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Weather Vs. Climate: Understanding the Difference

Every now and then I need to bring this issue to the forefront. I don't get into debates on the subject because it's just not worth listening to the political inflamatory rhetoric that comes with it. Let me just cut to the chase - Climate Change is real. It's been happening since the beginning of time and will continue to happen until the end of time. I think everyone can get onboard with that idea, right?


I think the debate comes over the cause and what governments of the world should do about it. To be perfectly clear and transparent here - I am NOT of the mindset that we are all gonna die in 10 years. I think that's absurd... but there IS an issue that needs to be addressed through infrastructure to prevent major issues down the road. We see the impacts of a changing climate moreso where we live first hand. While not significantly higher, the water is HIGHER than when I was a kid. The number of sunny day flood events are picking up. That's just fact.


The cause? Well... I think it's a mix of natural, cyclical patterns AND man-date activity on our planet. Realistically speaking, how could there be NO impact to the planet when there are 8 BILLION of us living here consuming and spending its resources? One camp says it's almost entirely man-made, the other camp says it's not happening. Both views are overboard. There is a common sense middle that can be met to get people onboard with ideas to mitigate. I think it's incumbent upon us all to live life as clean and green as possible. Reduce, re-use and recycle. I don't want to live in a dirty world, do you? That's about all I'll say from an opinion standpoint.


I need to address the whole Climate vs Weather thing... I see the comments time and time again. Just because it gets cold and stormy in the Winter does NOT mean that things aren't changing around the globe. Any pattern you see set up is temporary and is not necessarily indicative of the bigger picture. Case in point... just because we are seeing abnormally chilly weather coming down from Canada in mid-April doesn't mean the globe isn't warming.


Conversely just because a week-long pattern that brings temps in the 80s to the Ohio Valley sets up, it doesn't mean that's th new norm. You've gotta get away from the mindset of JUST looking at what's happening in YOUR part of the country and look at the global picture. Mother Nature has a way of balancing things out. It's when things happen consistently over a long period of time that we call it Climate Change.


“Climate change” and “global warming” are often used interchangeably but have distinct meanings. Similarly, the terms "weather" and "climate" are sometimes confused, though they refer to events with broadly different spatial- and timescales.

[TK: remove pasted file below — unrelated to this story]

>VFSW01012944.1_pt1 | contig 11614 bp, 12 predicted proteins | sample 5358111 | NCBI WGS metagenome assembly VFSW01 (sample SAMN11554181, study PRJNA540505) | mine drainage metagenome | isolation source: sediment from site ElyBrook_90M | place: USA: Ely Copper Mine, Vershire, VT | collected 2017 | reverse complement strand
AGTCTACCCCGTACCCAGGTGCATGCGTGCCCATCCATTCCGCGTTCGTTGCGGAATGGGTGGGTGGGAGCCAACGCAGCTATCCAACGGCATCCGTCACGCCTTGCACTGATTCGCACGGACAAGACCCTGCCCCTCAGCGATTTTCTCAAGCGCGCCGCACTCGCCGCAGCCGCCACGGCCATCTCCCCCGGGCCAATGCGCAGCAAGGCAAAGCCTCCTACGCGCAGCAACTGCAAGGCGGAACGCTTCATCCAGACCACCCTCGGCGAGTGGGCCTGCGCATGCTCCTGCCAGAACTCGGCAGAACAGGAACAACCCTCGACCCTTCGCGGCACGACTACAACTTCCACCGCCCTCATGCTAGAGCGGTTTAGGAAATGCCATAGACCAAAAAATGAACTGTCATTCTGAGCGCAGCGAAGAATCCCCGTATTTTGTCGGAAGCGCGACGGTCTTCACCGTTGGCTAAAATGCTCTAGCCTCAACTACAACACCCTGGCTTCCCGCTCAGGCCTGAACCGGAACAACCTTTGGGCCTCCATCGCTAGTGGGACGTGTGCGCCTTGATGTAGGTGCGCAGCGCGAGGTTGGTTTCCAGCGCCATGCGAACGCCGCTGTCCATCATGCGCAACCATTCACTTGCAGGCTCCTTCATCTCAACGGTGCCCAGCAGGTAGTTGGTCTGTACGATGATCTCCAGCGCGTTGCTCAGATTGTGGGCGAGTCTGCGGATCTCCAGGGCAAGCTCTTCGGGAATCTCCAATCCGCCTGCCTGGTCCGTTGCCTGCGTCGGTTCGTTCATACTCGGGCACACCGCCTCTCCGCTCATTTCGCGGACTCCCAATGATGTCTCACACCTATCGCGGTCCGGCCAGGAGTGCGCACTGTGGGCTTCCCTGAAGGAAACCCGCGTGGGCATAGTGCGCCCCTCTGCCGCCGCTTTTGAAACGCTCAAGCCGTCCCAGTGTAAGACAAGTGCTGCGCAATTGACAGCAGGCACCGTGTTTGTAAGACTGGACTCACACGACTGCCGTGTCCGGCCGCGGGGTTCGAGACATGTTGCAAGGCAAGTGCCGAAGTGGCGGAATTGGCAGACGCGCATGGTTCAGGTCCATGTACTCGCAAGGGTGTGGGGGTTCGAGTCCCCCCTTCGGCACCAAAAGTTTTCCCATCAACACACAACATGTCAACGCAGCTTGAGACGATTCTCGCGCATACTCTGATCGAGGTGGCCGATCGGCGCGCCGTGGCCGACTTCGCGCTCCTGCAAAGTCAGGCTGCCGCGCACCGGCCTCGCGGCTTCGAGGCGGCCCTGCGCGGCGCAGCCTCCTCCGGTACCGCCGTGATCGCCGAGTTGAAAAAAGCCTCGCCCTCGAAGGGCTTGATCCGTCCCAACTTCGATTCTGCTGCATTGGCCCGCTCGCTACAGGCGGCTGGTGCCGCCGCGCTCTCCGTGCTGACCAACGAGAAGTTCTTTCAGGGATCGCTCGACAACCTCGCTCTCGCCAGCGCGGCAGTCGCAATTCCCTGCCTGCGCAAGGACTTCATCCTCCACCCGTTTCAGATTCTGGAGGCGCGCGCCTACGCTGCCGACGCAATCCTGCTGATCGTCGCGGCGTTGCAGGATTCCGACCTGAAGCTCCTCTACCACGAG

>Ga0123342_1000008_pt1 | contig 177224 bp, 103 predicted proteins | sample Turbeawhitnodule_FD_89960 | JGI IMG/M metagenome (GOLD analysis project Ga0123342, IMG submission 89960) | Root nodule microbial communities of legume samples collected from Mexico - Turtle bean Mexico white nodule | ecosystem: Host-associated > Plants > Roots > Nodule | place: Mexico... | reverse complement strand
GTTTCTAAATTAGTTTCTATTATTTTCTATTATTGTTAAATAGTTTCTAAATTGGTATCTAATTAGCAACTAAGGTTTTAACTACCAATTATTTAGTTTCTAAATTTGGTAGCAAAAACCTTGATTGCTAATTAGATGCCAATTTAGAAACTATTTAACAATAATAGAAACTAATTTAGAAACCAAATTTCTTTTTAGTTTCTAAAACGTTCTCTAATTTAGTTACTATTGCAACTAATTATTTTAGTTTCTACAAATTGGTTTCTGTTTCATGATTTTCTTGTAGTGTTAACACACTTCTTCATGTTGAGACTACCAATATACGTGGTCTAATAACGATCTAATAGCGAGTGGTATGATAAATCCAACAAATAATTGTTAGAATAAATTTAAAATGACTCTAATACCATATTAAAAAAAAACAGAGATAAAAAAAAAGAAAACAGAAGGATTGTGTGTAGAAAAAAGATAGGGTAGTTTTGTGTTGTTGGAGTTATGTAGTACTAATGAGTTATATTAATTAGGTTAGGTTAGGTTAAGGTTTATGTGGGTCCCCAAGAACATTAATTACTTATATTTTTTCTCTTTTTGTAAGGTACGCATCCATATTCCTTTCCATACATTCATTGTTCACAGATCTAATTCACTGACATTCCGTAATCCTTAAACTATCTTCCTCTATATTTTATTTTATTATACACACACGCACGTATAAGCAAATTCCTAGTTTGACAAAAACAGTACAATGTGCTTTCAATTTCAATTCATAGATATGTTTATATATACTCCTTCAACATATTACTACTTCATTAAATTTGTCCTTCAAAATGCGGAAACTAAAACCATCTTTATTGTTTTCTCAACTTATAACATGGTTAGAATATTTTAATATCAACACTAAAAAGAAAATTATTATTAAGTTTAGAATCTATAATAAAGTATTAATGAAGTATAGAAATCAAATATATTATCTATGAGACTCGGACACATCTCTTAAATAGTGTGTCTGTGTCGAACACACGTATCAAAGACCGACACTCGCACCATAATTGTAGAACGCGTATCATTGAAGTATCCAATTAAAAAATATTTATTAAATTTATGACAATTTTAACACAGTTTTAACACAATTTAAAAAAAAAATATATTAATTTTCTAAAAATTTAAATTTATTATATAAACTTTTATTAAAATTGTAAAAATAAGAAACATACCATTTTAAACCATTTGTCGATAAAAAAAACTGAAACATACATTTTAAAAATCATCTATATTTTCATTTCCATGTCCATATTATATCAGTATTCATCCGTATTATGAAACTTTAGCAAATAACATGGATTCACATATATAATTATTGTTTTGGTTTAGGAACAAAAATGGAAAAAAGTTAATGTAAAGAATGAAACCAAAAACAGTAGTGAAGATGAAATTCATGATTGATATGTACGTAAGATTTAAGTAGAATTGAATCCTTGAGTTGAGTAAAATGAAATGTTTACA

What is Weather?


Weather refers to atmospheric conditions that occur locally over short periods of time—from minutes to hours or days. Familiar examples include rain, snow, clouds, winds, floods or thunderstorms.

Climate, on the other hand, refers to the long-term regional or even global average of temperature, humidity and rainfall patterns over seasons, years or decades.


What is Global Warming?

Global warming is the long-term heating of Earth’s climate system observed since the pre-industrial period (between 1850 and 1900) due to human activities, primarily fossil fuel burning, which increases heat-trapping greenhouse gas levels in Earth’s atmosphere. The term is frequently used interchangeably with the term climate change, though the latter refers to both human- and naturally produced warming and the effects it has on our planet. It is most commonly measured as the average increase in Earth’s global surface temperature.

Since the pre-industrial period, human activities are estimated to have increased Earth’s global average temperature by about 1 degree Celsius (1.8 degrees Fahrenheit), a number that is currently increasing by 0.2 degrees Celsius (0.36 degrees Fahrenheit) per decade. Most of the current warming trend is extremely likely (greater than 95 percent probability) the result of human activity since the 1950s and is proceeding at an unprecedented rate over decades to millennia.


What is Climate Change?

Climate change is a long-term change in the average weather patterns that have come to define Earth’s local, regional and global climates. These changes have a broad range of observed effects that are synonymous with the term.


Changes observed in Earth’s climate since the early 20th century are primarily driven by human activities, particularly fossil fuel burning, which increases heat-trapping greenhouse gas levels in Earth’s atmosphere, raising Earth’s average surface temperature. These human-produced temperature increases are commonly referred to as global warming. Natural processes can also contribute to climate change, including internal variability (e.g., cyclical ocean patterns like El Niño, La Niña and the Pacific Decadal Oscillation) and external forcings (e.g., volcanic activity, changes in the Sun’s energy output, variations in Earth’s orbit).


Scientists use observations from the ground, air and space, along with theoretical models, to monitor and study past, present and future climate change. Climate data records provide evidence of climate change key indicators, such as global land and ocean temperature increases; rising sea levels; ice loss at Earth’s poles and in mountain glaciers; frequency and severity changes in extreme weather such as hurricanes, heatwaves, wildfires, droughts, floods and precipitation; and cloud and vegetation cover changes, to name but a few.


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